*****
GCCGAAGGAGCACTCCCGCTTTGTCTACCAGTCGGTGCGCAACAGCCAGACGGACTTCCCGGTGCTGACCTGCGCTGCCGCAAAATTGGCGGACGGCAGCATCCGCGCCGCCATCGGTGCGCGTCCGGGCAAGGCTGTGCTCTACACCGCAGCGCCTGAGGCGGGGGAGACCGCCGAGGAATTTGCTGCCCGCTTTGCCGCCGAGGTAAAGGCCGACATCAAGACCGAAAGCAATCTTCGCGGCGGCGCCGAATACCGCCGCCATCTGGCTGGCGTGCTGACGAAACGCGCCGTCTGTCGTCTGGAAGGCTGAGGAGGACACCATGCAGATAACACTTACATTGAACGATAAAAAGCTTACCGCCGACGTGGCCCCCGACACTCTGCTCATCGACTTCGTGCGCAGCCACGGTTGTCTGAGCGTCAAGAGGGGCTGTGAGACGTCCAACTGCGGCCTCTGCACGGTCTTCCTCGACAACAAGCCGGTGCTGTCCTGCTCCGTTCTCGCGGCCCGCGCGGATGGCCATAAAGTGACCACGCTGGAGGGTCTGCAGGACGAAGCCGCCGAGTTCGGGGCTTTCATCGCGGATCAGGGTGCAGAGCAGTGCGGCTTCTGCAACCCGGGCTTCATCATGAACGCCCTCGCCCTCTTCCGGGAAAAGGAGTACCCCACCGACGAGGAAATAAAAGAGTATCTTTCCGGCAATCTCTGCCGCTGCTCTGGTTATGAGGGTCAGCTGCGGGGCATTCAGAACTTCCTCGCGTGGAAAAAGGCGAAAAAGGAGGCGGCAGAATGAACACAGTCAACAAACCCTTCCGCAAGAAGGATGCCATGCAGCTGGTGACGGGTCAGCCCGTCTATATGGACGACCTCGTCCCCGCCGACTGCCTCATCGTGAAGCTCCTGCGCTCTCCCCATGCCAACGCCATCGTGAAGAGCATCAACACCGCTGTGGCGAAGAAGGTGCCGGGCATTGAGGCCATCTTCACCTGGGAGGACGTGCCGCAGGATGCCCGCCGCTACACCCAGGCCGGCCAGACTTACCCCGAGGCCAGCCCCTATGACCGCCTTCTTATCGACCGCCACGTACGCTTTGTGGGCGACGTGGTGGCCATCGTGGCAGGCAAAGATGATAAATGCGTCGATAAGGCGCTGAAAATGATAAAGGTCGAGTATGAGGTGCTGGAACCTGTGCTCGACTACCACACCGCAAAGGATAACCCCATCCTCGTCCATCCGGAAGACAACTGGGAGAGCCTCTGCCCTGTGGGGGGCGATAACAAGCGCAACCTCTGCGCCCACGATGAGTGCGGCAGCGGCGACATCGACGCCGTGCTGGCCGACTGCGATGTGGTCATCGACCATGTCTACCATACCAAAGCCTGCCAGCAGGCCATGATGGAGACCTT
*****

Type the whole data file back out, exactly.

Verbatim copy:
GCCGAAGGAGCACTCCCGCTTTGTCTACCAGTCGGTGCGCAACAGCCAGACGGACTTCCCGGTGCTGACCTGCGCTGCCGCAAAATTGGCGGACGGCAGCATCCGCGCCGCCATCGGTGCGCGTCCGGGCAAGGCTGTGCTCTACACCGCAGCGCCTGAGGCGGGGGAGACCGCCGAGGAATTTGCTGCCCGCTTTGCCGCCGAGGTAAAGGCCGACATCAAGACCGAAAGCAATCTTCGCGGCGGCGCCGAATACCGCCGCCATCTGGCTGGCGTGCTGACGAAACGCGCCGTCTGTCGTCTGGAAGGCTGAGGAGGACACCATGCAGATAACACTTACATTGAACGATAAAAAGCTTACCGCCGACGTGGCCCCCGACACTCTGCTCATCGACTTCGTGCGCAGCCACGGTTGTCTGAGCGTCAAGAGGGGCTGTGAGACGTCCAACTGCGGCCTCTGCACGGTCTTCCTCGACAACAAGCCGGTGCTGTCCTGCTCCGTTCTCGCGGCCCGCGCGGATGGCCATAAAGTGACCACGCTGGAGGGTCTGCAGGACGAAGCCGCCGAGTTCGGGGCTTTCATCGCGGATCAGGGTGCAGAGCAGTGCGGCTTCTGCAACCCGGGCTTCATCATGAACGCCCTCGCCCTCTTCCGGGAAAAGGAGTACCCCACCGACGAGGAAATAAAAGAGTATCTTTCCGGCAATCTCTGCCGCTGCTCTGGTTATGAGGGTCAGCTGCGGGGCATTCAGAACTTCCTCGCGTGGAAAAAGGCGAAAAAGGAGGCGGCAGAATGAACACAGTCAACAAACCCTTCCGCAAGAAGGATGCCATGCAGCTGGTGACGGGTCAGCCCGTCTATATGGACGACCTCGTCCCCGCCGACTGCCTCATCGTGAAGCTCCTGCGCTCTCCCCATGCCAACGCCATCGTGAAGAGCATCAACACCGCTGTGGCGAAGAAGGTGCCGGGCATTGAGGCCATCTTCACCTGGGAGGACGTGCCGCAGGATGCCCGCCGCTACACCCAGGCCGGCCAGACTTACCCCGAGGCCAGCCCCTATGACCGCCTTCTTATCGACCGCCACGTACGCTTTGTGGGCGACGTGGTGGCCATCGTGGCAGGCAAAGATGATAAATGCGTCGATAAGGCGCTGAAAATGATAAAGGTCGAGTATGAGGTGCTGGAACCTGTGCTCGACTACCACACCGCAAAGGATAACCCCATCCTCGTCCATCCGGAAGACAACTGGGAGAGCCTCTGCCCTGTGGGGGGCGATAACAAGCGCAACCTCTGCGCCCACGATGAGTGCGGCAGCGGCGACATCGACGCCGTGCTGGCCGACTGCGATGTGGTCATCGACCATGTCTACCATACCAAAGCCTGCCAGCAGGCCATGATGGAGACCTT